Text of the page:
We’ve all been there. Too scared to get on your own horse, to the point you think up the most ridiculous excuses to not get on them. Sometimes it’s because your four legged friend has thrown their teddies out of the pram because trotting in an outline is just too much or because there’s just something about your riding you just cannot correct.
Everyone’s had what I call a “wobble” and people who say they haven’t are lying.
It’s nothing to be embarrassed about because at the end of the day you’re sitting on a living animal which can often be scared to death by a leaf being too crispy under foot.
Three years ago I got my first horse. Millie, who was six at the time, was very green. Once she got comfortable she knew how to push buttons and knew where mine and my mums weaknesses were. Shortly after she started running backwards, tossing her head and pulling the reins right out of our hands. No big deal, we worked her harder.
Then the bucking, paddling and bunny hopping started. Riding lessons seemed to be more focus on teaching me to sit to her tantrums than on making her work properly. Riding Millie mostly consisted of tears, arguments and a sandy bottom from when I ended up on the floor. With this Millie made a bit of a name for herself at the yard.
After a lesson in which she floored me four times in twenty minutes, each time upping her game, we turned her away for the summer as she was too dangerous for me to ride. As soon as September hit we dropped her off in Leeds to “boot camp” with Richard Barton, on our way to a family holiday in Scotland.
Within two days Richard was jumping her. That’s when the wobbles really set in. I. Wasn’t. Good. Enough. I’m not strong enough, experienced enough. She deserves better.
After two weeks Millie returned home and I rode her. Practising everything I was told to. And if it wasn’t perfect I got so angry with myself and took it out on Millie. “All of this is my fault” “Millie was only like this because I’m not riding her properly” was all I could think when I was on her.
But I never gave up on her. I just couldn’t. If I gave her up I would give up riding altogether.
Now we’ve dipped our toes into jumping and she loves it. We can canter out on hacks and she’s a different horse. But I STILL get wobbles.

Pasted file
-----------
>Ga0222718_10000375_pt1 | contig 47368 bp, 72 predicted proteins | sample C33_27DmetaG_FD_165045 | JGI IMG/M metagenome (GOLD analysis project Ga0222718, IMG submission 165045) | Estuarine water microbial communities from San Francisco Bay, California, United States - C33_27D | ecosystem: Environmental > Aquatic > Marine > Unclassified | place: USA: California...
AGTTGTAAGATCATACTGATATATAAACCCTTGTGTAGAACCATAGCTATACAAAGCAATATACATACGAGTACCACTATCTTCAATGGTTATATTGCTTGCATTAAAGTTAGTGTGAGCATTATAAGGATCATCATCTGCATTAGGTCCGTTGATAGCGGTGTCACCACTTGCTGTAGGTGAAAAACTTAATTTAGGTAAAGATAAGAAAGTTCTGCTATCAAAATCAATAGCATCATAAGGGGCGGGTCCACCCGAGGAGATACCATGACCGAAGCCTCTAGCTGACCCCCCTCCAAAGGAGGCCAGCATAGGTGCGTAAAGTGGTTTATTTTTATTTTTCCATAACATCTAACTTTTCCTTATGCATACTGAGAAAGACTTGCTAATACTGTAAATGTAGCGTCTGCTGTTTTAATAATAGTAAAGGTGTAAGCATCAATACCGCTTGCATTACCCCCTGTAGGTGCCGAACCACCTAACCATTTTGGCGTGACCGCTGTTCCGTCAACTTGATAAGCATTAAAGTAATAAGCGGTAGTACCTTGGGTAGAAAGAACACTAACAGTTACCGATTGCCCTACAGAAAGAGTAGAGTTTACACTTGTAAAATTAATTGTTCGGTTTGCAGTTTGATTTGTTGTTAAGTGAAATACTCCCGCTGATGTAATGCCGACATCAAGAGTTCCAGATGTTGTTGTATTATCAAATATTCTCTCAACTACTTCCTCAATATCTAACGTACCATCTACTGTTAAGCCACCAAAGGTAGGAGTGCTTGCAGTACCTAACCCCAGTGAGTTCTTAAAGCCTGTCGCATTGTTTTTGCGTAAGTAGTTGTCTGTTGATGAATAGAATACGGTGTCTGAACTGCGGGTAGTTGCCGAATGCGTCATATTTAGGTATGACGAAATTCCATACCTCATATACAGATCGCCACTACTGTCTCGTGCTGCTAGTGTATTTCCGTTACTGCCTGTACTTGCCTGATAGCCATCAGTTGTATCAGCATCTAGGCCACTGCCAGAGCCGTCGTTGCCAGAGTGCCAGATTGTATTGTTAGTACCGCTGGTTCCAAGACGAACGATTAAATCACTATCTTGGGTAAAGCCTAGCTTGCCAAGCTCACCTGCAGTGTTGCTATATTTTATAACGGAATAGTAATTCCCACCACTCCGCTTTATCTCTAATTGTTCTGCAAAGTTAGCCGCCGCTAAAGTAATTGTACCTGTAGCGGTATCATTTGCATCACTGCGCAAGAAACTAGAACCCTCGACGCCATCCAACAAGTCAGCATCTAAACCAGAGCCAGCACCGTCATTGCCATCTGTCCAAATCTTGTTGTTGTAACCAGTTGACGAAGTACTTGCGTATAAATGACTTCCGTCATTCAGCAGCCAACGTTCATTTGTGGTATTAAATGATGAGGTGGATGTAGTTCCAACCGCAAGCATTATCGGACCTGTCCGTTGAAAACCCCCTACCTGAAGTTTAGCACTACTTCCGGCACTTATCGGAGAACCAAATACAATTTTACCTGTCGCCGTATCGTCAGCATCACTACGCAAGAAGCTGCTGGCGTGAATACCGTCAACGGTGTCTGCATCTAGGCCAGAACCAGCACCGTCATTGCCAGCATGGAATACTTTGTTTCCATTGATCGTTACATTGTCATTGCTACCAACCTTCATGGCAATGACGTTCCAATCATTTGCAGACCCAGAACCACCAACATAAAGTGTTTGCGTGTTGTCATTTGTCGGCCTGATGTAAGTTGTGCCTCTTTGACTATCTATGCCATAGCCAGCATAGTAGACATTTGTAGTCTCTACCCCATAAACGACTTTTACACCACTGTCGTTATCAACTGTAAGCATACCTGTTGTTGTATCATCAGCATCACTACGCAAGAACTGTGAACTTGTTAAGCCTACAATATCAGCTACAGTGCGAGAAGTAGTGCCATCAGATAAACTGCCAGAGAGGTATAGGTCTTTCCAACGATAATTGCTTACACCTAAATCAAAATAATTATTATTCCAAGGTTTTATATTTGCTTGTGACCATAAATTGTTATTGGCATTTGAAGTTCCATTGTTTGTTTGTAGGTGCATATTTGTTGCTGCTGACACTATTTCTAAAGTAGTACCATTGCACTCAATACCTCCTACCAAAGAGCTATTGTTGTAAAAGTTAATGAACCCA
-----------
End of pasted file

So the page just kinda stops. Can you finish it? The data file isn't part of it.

When I rode a different horse for work I would spend the whole time tacking up repeating “This horse is not Millie” over and over in my head. And sometimes even have to do it now.
Millie has so much power in her back end and canter for her is all or nothing making it incredibly difficult to sit to. Four weeks ago I jarred my back cantering her and it took me almost two weeks to get back on her again. People thought I was stupid because of how far we have come and a silly little thing like that would set me back but once it’s in your head, it sticks.
And it’s natural, completely and utterly natural to sometimes be so tense whilst riding that your whole body aches when you dismount. It’s natural to make excuses to not ride today and put it off and off and off.
But you’ve got to celebrate the little victories. You rode your horse past that scary looking tree today? GO YOU. You walked your horse around the school after you said you weren’t going to ride at all today? GO YOU. You sat on your horse for the first time in a while today? YES GET IN THERE!! GO YOU!
From my experiences, riding wobbles are formed when we look at the negatives. For example, your horse lost it because a bird flew out in front of you but (s)he also stood perfectly for cars and a tractor. Or, that was a really shitty transition BUT (s)he was genuinely listening to what you were asking of them.
If you’re currently having a wobble, take your time, it will come but don’t keep it to yourself. Talk to someone you trust and ask for help. Be patient and take baby steps.
Trust me, you’ll never look back!
Catch ya laters,